That is why, when the young girl of our story was found dead, vigilante justice took over. Witnesses said the girl’s parents became angry when the owners of the mosque claimed to know nothing about the incident. In a country where citizens are confident that justice will be done, communities don’t need to take the law into their own hands. Instead, outrage over Kamara’s death sparked riots between the Lormas, who are mostly Christian (Kamara was Lorma), and the Mandingos, who are mostly Muslim. The towns of Voinjama and Konia have felt the brunt of the violence, which left four dead, hundreds displaced, and houses, churches, and mosques burnt. During the chaos, more than six dozen inmates escaped from the local prison, although some were re-arrested.
Reports said U.N. peacekeepers arrived, but Christian residents felt that because the peacekeepers were Pakistani—Muslim—they were biased. Many national and international media outlets jumped to the conclusion that the violence was religious or ethnically based. Even the chief of the U.N. Mission in Liberia, Ellen Magrethe Løj, said at her weekly news briefing that it had “ethnic undertones.” Meanwhile, Løj also said that cellphones helped spur the violence by making it easier to spread rumors. “Let me say that I wish there were not many cell hones in this country, because it is the unfounded rumors that were circulated that caused the violence,” she pointed out, according to a story in The Daily Observer. In a press release put out by the executive mansion, the president of Liberia, Ellen Johnson Sirleaf, expressed her “grave concern and regret” about the violence in Konia and Voinjama, which she emphasized was not a “religious conflict.” Sirleaf did not specify the root of the conflict though.
Nevertheless, the knee-jerk reaction is to pass the violence in Lofa County off as ethnic or religiously based, or spurred by technology, without taking into consideration the anger many feel over the ineffective justice system which lets many criminals, including some in the government, walk free. In a petition from residents of the Zorzor District, which includes the town of Konia, where Kamara lived, residents expressed concern over the murder of three children in the district, which have remained unresolved. “Our people live in constant fear as the culprits of these crimes roam about in our District with impunity,” the Zorzor residents said in their statement.
It is important to remember that Lofa County was one of the hardest hit during the war and many tensions in the area still exist. Land disputes are common as displaced Liberians return home to find others now living on their land. So, what on the surface may look like religious or ethnic violence may in fact be caused by disputes over land and brewing anger over a lack of justice.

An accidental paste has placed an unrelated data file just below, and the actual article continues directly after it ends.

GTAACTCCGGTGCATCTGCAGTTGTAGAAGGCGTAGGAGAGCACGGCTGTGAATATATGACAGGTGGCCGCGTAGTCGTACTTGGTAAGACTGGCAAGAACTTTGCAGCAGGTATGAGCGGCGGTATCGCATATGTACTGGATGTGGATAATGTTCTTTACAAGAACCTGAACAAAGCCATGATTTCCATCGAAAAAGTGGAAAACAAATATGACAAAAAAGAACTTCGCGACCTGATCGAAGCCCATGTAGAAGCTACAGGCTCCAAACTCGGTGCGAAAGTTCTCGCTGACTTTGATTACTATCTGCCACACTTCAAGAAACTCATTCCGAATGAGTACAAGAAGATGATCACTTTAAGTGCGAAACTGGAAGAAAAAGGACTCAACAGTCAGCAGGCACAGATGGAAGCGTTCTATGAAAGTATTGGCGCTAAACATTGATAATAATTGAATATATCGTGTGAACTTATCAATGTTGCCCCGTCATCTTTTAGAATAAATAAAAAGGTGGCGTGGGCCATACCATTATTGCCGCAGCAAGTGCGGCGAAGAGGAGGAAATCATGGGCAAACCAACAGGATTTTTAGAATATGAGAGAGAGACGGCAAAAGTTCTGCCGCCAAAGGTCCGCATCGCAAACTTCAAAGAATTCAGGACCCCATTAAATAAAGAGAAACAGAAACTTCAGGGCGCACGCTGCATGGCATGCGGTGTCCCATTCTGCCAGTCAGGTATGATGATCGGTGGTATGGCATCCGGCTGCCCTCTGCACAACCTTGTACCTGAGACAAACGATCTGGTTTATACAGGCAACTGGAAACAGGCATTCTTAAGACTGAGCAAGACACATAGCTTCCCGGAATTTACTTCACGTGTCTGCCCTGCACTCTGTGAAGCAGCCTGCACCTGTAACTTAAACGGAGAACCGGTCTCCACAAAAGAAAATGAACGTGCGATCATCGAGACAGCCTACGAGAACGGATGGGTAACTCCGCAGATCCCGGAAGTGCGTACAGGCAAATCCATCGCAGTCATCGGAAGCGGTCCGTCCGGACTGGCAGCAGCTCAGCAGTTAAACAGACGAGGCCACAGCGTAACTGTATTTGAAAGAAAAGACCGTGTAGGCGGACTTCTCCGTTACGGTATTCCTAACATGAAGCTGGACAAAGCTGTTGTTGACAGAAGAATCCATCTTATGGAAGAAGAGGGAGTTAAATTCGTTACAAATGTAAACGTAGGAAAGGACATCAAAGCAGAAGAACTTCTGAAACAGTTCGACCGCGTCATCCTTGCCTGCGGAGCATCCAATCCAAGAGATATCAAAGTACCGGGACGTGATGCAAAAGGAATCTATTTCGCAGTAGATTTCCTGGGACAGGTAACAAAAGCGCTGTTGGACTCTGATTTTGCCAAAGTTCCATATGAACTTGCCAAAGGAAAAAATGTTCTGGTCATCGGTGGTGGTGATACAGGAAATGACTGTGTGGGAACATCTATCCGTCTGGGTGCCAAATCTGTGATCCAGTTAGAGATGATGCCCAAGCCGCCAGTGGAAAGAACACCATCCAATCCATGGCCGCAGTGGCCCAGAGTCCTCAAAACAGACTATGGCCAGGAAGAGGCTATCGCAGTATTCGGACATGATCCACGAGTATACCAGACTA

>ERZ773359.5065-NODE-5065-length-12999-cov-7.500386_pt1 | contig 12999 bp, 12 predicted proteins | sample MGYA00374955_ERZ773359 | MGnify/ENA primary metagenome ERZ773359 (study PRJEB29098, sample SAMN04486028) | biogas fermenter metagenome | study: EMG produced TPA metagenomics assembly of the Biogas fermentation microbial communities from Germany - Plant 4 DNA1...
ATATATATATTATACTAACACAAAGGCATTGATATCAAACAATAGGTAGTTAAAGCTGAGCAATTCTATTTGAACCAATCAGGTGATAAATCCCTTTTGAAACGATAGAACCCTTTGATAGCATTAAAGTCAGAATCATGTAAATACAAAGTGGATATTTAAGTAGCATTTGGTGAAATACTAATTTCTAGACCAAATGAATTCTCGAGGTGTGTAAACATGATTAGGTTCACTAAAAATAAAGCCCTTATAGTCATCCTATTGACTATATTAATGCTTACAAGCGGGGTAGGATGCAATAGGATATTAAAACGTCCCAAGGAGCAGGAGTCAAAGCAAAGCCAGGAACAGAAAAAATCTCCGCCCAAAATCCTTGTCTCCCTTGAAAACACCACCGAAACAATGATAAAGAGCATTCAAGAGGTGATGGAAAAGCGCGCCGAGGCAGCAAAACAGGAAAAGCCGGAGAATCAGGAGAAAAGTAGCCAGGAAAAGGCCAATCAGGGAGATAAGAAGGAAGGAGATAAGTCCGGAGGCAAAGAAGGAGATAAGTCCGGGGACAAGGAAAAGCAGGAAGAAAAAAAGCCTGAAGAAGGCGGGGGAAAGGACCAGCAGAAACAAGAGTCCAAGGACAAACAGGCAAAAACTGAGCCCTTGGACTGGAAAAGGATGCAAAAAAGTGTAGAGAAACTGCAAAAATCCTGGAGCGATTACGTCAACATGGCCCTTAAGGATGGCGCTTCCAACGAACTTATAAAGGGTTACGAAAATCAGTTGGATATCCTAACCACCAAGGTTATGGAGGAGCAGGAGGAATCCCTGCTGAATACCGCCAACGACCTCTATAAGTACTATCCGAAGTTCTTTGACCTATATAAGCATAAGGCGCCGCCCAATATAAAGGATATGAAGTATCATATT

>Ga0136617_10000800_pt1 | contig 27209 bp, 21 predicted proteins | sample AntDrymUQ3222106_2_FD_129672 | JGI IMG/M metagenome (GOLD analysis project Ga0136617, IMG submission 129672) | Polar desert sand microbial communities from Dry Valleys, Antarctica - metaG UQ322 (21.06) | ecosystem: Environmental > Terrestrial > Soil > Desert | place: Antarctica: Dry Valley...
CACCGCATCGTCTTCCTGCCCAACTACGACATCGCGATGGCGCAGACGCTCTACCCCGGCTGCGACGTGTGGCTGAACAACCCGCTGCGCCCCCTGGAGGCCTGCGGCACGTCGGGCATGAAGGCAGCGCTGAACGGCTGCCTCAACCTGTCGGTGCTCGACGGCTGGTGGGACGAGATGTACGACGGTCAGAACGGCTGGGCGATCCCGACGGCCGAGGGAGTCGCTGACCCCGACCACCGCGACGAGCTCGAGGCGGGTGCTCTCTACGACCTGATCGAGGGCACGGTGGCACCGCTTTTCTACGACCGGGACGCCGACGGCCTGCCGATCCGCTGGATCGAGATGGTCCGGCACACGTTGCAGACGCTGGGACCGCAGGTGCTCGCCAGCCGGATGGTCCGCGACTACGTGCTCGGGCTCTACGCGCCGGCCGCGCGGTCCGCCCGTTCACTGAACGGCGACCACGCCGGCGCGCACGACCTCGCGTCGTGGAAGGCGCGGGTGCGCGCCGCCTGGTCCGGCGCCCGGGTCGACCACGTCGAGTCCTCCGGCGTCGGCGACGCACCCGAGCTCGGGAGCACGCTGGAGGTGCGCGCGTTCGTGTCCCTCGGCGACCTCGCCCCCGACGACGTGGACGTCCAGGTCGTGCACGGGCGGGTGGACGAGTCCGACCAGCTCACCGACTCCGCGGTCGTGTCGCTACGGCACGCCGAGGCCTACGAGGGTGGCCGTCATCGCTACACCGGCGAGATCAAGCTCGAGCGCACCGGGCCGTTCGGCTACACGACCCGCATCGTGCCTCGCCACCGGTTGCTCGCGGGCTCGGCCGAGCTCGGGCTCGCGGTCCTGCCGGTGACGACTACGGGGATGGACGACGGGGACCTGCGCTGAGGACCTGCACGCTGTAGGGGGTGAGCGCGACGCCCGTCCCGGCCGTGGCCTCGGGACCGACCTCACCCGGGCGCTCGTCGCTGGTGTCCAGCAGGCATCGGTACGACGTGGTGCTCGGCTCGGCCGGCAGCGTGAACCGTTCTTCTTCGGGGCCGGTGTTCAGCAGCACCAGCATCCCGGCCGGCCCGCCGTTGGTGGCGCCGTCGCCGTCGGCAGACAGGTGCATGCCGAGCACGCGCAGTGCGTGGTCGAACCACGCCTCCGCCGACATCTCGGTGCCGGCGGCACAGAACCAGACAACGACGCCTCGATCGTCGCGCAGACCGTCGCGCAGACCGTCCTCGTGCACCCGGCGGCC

In fact, the U.S. State Department recently released its 2009/2010 human-rights report on Liberia, highlighting the fact that the judicial system is ineffective and corrupt and that corruption and impunity is rampant in all levels of government. The report raised the issue of politically motivated killings, like one that took place on June 29 of last year in which Senator Sumo Kupee from Lofa County was accused of the ritualistic killing of a boy in Bong County. The report said the ministry of justice did not prosecute the senator because of lack of evidence.
The report went on to point out that mob violence and land disputes still exist in Liberia and have resulted in deaths.
Liberia, which has received millions of dollars in aid money since its civil war ended six years ago, and whose president, Sirleaf, is an international darling and symbol of democracy, should be held up as an example of just how difficult nation-building and peacekeeping actually are.
One minute a country is on the road to recovery and the next minute it looks like it could slide back into war. But what seems like a case of Dr. Jekyll and Mr. Hyde is actually low-grade anger that has been simmering for years and exploded after the death of Kamara.
The challenge for Sirleaf since she took office in 2006 has been to gain the trust and maintain the confidence of the Liberian people, despite the tattered justice system and the fact that many in government, including former warlords, want to see her fail.
The recent violence is just what Sirleaf’s opponents need to cast a shadow on her tenure. Charles Brumskine, the leader of the Liberty Party, who ran against her in the 2005 elections, never misses an opportunity to criticize her. He recently published a piece in The Liberian Journal claiming that outbreaks of violence five years after Sirleaf took office “confirms that not much has been done about reconciling our people….”
He also reported that a member of the Police Special Unit was burnt to death, as a result of mob violence. The violence was in retaliation for the killing of an unarmed civilian by the officer on January 16, when an emergency response unit wounded 17 unarmed university students and other young people without any punishment from the president or the government, Brumskine said. “While the Liberty Party condones neither mob violence nor vigilante justice, the obvious conclusion is that the people are once again beginning to take the law in their own hands, seeking to protect themselves against security units created by the executive branch of government.” Separately, Senator Sumo Kupee, who was accused of the murder of a young boy but not prosecuted because of a “lack of evidence,” told the Senate Plenary that Liberia is a “time bomb” waiting to explode.